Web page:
Doom: Biden's job approval among independents slides to 28% in new Quinnipiac poll

AP Photo/Andrew Harnik

Remember the ugly, outlier-ish poll Quinnipiac published two weeks ago finding Biden’s approval rating slipping to 38 percent overall and to 32 percent with independents?

Per today’s update, he’s *lost* ground since then.

We’re in a strange upside-down world all of a sudden in which a Democratic president is polling slightly better in right-leaning Rasmussen’s surveys (42/56) than he is in Quinnipiac’s (37/52), which traditionally has had rotten numbers for Republicans. Partly that’s a function of the sample screens each pollster uses, with Quinnipiac polling adults and Rasmussen focused on likely voters.

But even so, 28 percent approval among adult independents in today’s data is a gruesome, almost unfathomable number for a president whose average approval rating was 50 percent just two months ago. Terry McAuliffe’s going to start thinking about seppuku when he sees this:

By a margin of nearly 20 points, independents thought they were better off a year ago under Trump, pre-vaccine, than they are right now under Biden. And not just indies. Hispanics say the same thing by a margin of 42/50. In fact, Biden’s job approval among Hispanics has slumped to 33/51. He won Latinos by 33 points last year!

He’s so widely disliked at the moment that he’s less popular than … Donald Trump. By a fair amount among independents, in fact — Trump has a 38/49 favorability in that group versus 28/57 for Biden. But Hispanics also like Trump slightly more than they like Biden, 38/49 versus 36/49. A twice-impeached one-termer is viewed more warmly after nine months than the guy who was elected to replace him.

Which seems inauspicious for Dems in the midterms.

Quinnipiac’s poll *is* a bit of an outlier from the RCP average, but only a bit. In fact, the two have nearly identical disapproval ratings for Biden:

That black line was sloping downward for weeks before the fiasco in Kabul in mid-August but that made the slope steeper. Biden leveled off at around 45-46 percent in early September but his announcement of the federal vaccine mandate and some alarming economic indicators about jobs and inflation have kept up the downward pressure. The conventional wisdom on the left is that he’ll get a bounce of some magnitude once Democrats hammer things out on infrastructure, but I’m skeptical. COVID and immigration are nearly as important to Americans in Quinnipiac’s poll as the economy is. In fact, opposition to building the border wall has dropped to its lowest point in five years of polling, 49 percent. There’s no way out of the immigration trap for Biden: If he seals the border liberals will be enraged and if he doesn’t everyone else will be.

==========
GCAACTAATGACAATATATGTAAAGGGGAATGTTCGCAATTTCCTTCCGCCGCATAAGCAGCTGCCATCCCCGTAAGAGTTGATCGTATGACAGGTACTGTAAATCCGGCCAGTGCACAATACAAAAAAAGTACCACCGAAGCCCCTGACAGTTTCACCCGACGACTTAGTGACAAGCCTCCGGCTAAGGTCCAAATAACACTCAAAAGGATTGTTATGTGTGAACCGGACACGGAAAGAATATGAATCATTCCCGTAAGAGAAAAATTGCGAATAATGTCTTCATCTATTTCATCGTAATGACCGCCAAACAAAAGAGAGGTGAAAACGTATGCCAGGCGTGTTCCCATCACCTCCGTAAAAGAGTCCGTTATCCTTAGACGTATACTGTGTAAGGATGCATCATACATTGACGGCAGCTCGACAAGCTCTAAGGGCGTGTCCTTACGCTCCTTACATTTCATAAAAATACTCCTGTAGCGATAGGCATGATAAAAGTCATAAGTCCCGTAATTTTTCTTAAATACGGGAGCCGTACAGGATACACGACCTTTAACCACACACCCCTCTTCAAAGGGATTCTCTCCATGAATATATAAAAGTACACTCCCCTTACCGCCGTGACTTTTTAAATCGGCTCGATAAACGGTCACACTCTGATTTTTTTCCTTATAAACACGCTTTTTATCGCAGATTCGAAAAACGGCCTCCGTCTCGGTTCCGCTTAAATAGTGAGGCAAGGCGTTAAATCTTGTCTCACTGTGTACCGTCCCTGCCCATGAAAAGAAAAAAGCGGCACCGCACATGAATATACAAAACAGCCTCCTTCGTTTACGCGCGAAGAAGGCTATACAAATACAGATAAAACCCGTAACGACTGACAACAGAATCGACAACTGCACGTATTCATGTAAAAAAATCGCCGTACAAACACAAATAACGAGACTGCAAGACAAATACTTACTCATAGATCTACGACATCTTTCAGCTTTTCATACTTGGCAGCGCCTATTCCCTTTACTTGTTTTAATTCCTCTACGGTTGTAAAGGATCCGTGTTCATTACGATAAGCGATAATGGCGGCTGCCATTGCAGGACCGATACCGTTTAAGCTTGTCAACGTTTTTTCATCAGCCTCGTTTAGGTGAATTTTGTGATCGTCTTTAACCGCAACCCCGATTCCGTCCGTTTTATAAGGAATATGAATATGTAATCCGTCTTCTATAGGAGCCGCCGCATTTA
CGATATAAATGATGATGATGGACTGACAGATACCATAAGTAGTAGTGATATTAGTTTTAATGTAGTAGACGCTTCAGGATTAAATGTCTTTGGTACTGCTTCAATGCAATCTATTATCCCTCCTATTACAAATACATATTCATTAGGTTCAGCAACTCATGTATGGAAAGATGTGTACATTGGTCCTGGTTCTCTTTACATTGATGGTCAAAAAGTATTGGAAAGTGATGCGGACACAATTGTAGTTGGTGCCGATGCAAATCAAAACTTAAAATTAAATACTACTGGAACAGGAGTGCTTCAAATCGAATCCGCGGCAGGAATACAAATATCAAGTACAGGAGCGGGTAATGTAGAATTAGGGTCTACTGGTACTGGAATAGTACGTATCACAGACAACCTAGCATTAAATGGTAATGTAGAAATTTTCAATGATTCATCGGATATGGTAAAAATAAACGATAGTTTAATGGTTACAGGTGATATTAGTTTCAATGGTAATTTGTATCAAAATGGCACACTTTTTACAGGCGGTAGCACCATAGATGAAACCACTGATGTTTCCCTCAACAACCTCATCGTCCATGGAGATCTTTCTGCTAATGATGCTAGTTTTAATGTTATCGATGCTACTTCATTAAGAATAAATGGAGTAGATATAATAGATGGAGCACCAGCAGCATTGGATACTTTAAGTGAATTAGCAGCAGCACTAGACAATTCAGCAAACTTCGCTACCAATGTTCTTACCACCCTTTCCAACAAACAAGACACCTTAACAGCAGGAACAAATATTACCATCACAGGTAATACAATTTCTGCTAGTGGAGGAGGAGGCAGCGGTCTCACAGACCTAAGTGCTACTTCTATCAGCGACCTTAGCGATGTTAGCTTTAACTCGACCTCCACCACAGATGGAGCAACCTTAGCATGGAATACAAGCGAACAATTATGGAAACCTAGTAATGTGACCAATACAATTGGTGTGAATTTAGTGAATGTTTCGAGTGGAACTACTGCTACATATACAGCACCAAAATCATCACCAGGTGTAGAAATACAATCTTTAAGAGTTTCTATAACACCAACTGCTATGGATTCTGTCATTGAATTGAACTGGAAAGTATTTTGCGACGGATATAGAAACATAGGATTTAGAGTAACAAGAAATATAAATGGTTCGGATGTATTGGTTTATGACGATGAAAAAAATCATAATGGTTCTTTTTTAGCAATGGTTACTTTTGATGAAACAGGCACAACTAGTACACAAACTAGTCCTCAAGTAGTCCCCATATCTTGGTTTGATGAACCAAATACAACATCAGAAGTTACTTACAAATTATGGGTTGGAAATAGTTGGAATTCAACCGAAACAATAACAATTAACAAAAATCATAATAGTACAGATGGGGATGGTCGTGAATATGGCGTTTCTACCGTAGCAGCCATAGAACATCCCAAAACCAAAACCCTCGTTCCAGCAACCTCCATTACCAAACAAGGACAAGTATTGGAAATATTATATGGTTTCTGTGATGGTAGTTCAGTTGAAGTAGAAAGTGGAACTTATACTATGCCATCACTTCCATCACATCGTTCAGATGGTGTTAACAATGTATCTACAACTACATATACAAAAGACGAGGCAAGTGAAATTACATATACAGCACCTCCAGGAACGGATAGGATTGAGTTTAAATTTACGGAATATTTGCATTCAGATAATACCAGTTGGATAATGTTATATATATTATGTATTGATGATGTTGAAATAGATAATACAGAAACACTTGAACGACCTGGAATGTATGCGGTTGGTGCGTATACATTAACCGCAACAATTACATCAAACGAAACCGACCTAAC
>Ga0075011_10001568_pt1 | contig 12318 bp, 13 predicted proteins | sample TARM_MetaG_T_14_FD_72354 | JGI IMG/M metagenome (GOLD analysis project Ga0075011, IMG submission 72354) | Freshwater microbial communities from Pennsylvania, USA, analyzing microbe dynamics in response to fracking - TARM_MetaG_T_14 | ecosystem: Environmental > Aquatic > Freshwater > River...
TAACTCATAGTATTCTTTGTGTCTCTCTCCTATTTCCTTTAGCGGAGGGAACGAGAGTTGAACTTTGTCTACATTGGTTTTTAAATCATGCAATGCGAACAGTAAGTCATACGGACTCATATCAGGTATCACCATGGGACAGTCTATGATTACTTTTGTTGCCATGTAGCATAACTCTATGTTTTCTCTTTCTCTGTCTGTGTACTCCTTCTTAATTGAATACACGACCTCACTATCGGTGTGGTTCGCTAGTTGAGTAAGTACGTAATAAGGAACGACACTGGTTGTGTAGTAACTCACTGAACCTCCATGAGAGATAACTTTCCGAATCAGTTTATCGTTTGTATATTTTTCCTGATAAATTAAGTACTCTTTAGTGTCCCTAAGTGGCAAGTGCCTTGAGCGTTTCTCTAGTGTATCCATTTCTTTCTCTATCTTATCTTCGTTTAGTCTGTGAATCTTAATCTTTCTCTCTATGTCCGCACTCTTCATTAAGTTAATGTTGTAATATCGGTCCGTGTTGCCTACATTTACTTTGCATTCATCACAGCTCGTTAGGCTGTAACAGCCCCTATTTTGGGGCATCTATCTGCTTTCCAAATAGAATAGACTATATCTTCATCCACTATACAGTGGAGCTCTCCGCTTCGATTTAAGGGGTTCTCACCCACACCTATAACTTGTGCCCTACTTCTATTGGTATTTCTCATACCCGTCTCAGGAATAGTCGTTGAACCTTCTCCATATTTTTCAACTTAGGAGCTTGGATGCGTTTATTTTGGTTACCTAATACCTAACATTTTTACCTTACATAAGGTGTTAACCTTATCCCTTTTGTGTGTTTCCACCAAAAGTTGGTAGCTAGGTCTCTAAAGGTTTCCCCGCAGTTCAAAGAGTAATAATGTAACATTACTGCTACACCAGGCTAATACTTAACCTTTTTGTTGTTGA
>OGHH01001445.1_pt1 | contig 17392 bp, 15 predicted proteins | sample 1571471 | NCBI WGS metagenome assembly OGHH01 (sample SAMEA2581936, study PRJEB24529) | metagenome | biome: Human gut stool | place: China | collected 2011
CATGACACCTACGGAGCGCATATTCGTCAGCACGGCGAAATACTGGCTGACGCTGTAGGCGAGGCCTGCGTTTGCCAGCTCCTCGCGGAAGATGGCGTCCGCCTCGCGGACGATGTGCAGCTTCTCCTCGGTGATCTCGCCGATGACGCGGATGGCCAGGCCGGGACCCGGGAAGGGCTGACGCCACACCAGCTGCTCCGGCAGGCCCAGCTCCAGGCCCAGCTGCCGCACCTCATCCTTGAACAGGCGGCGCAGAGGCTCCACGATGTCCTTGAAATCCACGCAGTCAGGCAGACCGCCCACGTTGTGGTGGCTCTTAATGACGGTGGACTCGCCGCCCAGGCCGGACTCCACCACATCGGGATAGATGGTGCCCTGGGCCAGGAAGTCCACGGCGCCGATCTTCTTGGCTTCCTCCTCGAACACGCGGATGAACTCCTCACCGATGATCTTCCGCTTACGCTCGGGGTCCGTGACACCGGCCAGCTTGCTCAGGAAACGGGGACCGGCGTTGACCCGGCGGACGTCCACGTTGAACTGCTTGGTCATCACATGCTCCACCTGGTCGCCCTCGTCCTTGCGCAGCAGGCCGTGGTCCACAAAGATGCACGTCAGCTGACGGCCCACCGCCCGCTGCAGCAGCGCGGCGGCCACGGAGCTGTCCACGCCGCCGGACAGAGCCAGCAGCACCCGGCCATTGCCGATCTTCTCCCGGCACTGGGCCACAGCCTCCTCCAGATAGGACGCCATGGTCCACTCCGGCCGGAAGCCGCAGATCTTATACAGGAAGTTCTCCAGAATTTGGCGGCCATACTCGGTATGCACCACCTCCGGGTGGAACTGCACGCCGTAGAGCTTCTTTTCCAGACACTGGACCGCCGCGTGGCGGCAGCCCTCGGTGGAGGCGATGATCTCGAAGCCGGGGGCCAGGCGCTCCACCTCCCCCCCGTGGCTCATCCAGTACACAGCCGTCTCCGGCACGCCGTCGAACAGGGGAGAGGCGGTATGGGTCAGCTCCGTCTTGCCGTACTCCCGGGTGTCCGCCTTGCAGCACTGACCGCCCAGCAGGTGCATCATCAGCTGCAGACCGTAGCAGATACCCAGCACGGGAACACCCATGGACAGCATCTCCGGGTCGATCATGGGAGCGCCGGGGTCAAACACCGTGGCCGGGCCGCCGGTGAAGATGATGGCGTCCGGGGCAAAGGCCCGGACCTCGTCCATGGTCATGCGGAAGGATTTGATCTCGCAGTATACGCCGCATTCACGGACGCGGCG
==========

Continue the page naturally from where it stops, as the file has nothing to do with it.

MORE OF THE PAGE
He does have one thing going for him, though: Donald J. Trump. Although Trump is now as popular as he is, he’s still widely unpopular. To the extent Dems can frame the midterms as a choice between Biden and Trump instead of Biden and Republicans generally, they may be able to cut their losses.

Nearly one year after the 2020 presidential election, a majority of Americans (58 – 35 percent) say they do not want to see Donald Trump run for president in 2024, according to a Quinnipiac (KWIN-uh-pea-ack) University national poll of adults released today. Democrats say 94 – 4 percent and independents say 58 – 35 percent that they do not want to see Trump run…

Just over half of Americans (51 percent) say Trump has had a mainly negative impact on American politics, while 41 percent say he has had a mainly positive impact on American politics…

About half of Americans (51 percent) think Donald Trump has been undermining democracy since the 2020 presidential election, while 39 percent think he has been protecting democracy.

There’s an easy way for Republicans to disarm Democrats’ coming attacks — just move on from Trump. But righties don’t want to. Seventy-eight percent(!) said they want him to run again in 2024 and 84 percent think he’s made a positive impact on American politics. Even more, 85 percent, think he’s been “protecting democracy” since last year’s election, which I assume is code for believing that the election was rigged and therefore Trump is justified in looking for ways to somehow undo it. That attitude has bled over into their views of the insurrection too, with 66 percent of Republicans claiming that the January 6 riot wasn’t an attack on the government. How could it have been if you believe that the rightful government was the one led by a duly elected but cheated Trump?

Now we sit back and wait two weeks as suspense builds. Is the Trump-hating Democratic majority in Virginia big enough that it can drag McAuliffe over the finish line despite widespread fear and loathing of Biden among independents, even with Trump on the sidelines for the time being? I’ll leave you with this.